Rumer Godden’s extraordinary book, In This House of Brede, is about an enclosed community of Benedictine nuns in England in the middle of the 20th century. Early in the story, a financial crisis (caused by the impetuous choice of a previous leader) threatens to overset the abbey. The newly-elected Abbess realizes she needs to act carefully, maintaining outward serenity for those in her care, causing as few ripples as possible lest anxiety bring dissension and panic.
“When you are in trouble,” Abbess Catherine told herself, “think of a bird caught under a net; the more it struggles and makes a flutter, the more it gets enmeshed; if it is still and looks about for a hole, keeping its strength, it has a chance of escape.” (p. 163)
I don’t know about you, but emotional, psychological and spiritual stillness is a skill I have not fully mastered. I figure that – at the rate I am going – somewhere around age 143, I should be able to rest in such stillness more than 50% of the time. And from there it will be a downhill coast into full Buddha-nature. In the meantime, I have fluttering-myself-into-enmeshment down to a science.
Fortunately, it turns out that winter is our ally in practicing stillness. For one thing, it is often so cold that a kind of physical hibernation is triggered, and sleep brings its own quietude (even if you have reached the age where you wake up frequently in the night with a full bladder.) The real trick, of course, is to maintain stillness once I wake up and the tsunami of December events begins its onrush.
I have learned that deep breathing helps. This is actually supported by physiological studies that prove that while a person is breathing deeply, the mind literally cannot be anxious. I can’t remember exactly what chemical is released when one breathes deeply [my husband is the one who remembers facts like this], but some chemical or hormonal reaction takes place and one stops short of leaping into the abyss of overwhelmed panic. If I can just rest (be still) in the breathing, time stops thrashing and centers in now, and I stop thrashing and settle right along with it. I will confess that while I can sometimes maintain this gentle now-awareness for minutes at a time (even when I return to normal breathing), there are at least an equal number of times that the panic starts nudging at the edges of my consciousness the second I stop breathing deeply. And I find it interesting that I can observe that even as it starts to happen.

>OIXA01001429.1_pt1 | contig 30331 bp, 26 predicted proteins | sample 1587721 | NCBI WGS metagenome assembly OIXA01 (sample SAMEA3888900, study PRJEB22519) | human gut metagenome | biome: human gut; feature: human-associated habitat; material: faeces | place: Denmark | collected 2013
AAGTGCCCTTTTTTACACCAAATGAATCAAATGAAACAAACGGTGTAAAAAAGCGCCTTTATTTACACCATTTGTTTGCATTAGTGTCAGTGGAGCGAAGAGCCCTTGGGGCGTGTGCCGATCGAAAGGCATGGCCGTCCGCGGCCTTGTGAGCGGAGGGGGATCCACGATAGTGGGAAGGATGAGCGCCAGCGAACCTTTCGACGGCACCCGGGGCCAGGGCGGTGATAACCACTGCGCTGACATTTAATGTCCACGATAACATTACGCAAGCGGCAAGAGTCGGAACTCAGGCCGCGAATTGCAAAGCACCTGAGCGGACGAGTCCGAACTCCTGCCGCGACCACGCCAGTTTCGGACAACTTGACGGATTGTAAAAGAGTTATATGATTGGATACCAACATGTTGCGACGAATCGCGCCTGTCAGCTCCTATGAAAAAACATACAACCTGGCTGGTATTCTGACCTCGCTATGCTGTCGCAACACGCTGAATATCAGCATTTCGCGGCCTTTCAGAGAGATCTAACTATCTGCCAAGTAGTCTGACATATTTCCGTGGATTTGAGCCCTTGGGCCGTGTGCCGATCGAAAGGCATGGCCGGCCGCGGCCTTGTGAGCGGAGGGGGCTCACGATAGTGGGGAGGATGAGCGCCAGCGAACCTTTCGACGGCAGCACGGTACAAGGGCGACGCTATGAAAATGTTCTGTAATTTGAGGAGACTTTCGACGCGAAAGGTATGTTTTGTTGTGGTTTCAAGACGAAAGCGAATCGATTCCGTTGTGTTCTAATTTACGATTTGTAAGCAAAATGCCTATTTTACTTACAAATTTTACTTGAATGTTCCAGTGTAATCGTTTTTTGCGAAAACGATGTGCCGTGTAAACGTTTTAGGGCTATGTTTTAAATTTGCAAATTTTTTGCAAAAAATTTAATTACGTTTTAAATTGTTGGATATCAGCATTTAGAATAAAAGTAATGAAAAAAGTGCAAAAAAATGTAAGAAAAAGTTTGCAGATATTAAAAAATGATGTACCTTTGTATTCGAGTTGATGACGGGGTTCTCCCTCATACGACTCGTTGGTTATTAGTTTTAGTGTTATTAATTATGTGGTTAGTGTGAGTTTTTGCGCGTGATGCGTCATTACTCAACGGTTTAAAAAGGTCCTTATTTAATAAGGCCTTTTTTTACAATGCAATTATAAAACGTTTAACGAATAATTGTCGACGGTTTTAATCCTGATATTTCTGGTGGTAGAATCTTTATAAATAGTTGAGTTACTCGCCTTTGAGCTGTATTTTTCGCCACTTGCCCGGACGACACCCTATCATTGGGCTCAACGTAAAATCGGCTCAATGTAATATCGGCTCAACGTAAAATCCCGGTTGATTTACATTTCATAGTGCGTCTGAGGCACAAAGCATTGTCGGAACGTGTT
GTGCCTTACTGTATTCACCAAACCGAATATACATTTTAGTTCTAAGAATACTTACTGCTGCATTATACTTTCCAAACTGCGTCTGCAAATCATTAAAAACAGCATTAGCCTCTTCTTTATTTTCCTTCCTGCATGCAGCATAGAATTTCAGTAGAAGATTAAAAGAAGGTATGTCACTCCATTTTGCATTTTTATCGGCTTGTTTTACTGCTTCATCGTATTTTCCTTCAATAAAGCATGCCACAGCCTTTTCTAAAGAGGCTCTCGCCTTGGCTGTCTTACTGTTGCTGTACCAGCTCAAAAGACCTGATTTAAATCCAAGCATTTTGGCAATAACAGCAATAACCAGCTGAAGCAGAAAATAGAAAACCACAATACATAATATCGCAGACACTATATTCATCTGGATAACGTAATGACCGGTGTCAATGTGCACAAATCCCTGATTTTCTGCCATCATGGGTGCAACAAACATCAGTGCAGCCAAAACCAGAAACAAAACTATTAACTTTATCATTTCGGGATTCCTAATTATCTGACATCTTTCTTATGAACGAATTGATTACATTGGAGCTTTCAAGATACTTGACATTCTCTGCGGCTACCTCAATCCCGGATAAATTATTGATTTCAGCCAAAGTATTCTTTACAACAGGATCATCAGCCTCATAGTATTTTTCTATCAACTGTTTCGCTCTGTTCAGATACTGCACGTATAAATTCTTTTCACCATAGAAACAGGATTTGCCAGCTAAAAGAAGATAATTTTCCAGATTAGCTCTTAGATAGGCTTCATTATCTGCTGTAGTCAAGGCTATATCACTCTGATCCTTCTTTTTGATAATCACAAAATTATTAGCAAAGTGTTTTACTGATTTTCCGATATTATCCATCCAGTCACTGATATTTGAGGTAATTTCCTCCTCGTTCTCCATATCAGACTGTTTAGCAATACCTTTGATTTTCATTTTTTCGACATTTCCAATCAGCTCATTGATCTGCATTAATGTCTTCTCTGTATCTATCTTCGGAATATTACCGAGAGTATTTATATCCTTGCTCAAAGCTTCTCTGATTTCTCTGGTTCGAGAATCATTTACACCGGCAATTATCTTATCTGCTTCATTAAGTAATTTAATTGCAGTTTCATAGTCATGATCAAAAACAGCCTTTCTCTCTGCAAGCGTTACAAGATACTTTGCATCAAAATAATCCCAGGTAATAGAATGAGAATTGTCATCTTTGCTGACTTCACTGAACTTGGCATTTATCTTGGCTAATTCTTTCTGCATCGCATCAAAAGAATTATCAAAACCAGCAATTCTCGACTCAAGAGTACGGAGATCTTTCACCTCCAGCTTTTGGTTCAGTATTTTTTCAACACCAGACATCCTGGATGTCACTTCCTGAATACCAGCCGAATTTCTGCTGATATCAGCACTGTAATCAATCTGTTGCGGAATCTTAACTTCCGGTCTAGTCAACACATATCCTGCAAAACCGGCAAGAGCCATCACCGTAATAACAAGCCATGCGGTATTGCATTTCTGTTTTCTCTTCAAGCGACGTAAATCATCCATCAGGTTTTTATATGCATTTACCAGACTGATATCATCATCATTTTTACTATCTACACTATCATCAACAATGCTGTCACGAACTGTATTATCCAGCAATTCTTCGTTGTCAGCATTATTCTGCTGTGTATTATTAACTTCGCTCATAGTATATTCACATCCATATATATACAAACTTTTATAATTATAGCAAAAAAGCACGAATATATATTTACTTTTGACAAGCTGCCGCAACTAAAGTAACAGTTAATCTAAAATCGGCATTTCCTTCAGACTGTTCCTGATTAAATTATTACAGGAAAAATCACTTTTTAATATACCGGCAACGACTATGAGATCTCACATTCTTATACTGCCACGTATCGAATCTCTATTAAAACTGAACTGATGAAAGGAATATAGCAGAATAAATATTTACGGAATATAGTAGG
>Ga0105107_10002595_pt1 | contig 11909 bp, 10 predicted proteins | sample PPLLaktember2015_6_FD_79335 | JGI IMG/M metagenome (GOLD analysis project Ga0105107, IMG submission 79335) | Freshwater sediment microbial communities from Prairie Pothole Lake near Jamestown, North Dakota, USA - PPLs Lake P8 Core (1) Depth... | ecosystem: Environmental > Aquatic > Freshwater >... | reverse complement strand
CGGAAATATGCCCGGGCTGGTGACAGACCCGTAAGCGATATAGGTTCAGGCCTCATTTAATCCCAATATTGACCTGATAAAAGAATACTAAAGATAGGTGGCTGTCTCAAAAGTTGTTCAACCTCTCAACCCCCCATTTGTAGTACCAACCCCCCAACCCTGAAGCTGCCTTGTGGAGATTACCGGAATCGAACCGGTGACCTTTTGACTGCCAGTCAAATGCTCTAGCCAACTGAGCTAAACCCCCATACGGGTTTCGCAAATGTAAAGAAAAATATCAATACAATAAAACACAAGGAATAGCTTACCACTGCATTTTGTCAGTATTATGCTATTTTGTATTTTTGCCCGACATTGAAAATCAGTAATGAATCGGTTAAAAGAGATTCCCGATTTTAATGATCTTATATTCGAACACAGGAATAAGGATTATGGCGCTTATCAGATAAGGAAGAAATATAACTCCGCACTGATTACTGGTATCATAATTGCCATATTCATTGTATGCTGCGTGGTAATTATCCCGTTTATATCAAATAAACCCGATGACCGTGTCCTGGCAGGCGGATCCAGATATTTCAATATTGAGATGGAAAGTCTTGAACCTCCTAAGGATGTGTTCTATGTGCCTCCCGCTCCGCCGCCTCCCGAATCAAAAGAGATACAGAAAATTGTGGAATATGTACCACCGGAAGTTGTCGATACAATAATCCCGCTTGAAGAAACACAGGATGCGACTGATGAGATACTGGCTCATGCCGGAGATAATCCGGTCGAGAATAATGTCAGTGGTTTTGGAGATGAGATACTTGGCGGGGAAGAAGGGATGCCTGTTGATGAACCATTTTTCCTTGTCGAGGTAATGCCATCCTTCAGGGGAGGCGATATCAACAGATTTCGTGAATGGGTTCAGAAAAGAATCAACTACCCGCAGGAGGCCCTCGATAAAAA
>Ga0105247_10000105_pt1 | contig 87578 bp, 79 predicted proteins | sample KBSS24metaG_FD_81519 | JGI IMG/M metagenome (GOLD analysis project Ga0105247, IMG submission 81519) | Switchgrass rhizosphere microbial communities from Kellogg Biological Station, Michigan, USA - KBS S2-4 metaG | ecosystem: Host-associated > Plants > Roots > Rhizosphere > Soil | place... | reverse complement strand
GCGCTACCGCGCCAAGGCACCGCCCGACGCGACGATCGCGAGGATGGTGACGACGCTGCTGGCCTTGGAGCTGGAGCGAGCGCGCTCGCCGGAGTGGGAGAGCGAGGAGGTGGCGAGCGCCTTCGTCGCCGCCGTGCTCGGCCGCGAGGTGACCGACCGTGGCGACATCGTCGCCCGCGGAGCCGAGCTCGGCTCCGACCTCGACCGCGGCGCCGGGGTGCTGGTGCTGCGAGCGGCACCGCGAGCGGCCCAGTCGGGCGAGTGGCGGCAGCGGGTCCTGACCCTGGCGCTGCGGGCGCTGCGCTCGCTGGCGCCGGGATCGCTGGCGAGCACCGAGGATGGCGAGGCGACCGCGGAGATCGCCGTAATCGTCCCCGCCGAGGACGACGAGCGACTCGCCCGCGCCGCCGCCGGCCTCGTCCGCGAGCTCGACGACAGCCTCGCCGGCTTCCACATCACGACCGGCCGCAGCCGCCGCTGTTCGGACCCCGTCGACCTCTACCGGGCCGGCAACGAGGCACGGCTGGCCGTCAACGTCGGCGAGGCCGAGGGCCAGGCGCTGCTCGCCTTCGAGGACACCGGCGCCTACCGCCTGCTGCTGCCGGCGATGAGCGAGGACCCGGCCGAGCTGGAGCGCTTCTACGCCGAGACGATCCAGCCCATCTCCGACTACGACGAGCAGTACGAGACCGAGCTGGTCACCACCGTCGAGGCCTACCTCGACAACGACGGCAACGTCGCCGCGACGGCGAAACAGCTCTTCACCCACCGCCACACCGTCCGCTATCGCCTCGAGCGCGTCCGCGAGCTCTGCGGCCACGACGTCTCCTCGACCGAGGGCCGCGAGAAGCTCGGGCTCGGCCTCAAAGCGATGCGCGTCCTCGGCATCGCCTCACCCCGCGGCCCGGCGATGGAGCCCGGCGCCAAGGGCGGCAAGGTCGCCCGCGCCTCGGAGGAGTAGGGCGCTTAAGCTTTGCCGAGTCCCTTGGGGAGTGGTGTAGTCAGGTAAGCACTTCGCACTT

I have learned that gratitude helps by turning my mind from worst case scenarios to the beauty (grace, joy, hope, tenderness, compassion) of a blessing that is right before my eyes. It is very hard to be anxious when someone has just said something kind or affirming, or has solved a problem I didn’t know how to solve, or has smiled at me, or has sent me an encouraging note. It is hard to be anxious when I am focused on (focused on; not just seeing, but attentively aware of) the full moon in a clear sky, or the snow lying totally unblemished on the street outside our house, or the bud on my amaryllis showing the first sliver of red, or that first sip of coffee in the morning.
I have learned that honesty helps. I can see options when I take the time to identify what is causing me to fall into anxiety (rather than inviting me to curiosity or excitement or wonder). I have learned that naming my fear, or my anger, or my grief, is the first step in acknowledging that it is real. It is also the most important step in knowing what I truly need to experience before I can practice a non-anxious presence (which my mentor reminded me more than once is not the same as a non-anxious non-presence). If I am afraid, I can’t face the fear as long as I am not willing to name it ‘fear.’ If I am angry, I can’t resolve my anger if I am busy pretending it is something else.
So it seems pretty straight-forward: I need to go still and start breathing deeply until I can notice the safety and beauty of the now that is enfolding me in miracle. In that safe now, I can notice what I am feeling and that what I am feeling is not me, it is a feeling I am having. I am separate from the feeling and, therefore, can choose how I want to respond to it. I have options. Once I can see options, I find myself going still(er) to contemplate which option I want to choose.
I’ve set myself a goal of accomplishing all the steps in order at least once a day, thus increasing my stillness competence by 400% over the current practice.
A little encouragement from my friends would be much appreciated.
Text © 2014, Andrea La Sonde Anastos
Photos © 2014, Immram Chara, LLC
Note: Both photos are from fiber pieces. The first is a close-up of Immram Chara (which can be seen in the Gallery here on the website); the second is called Focus: Transformation and is available through my Etsy shop.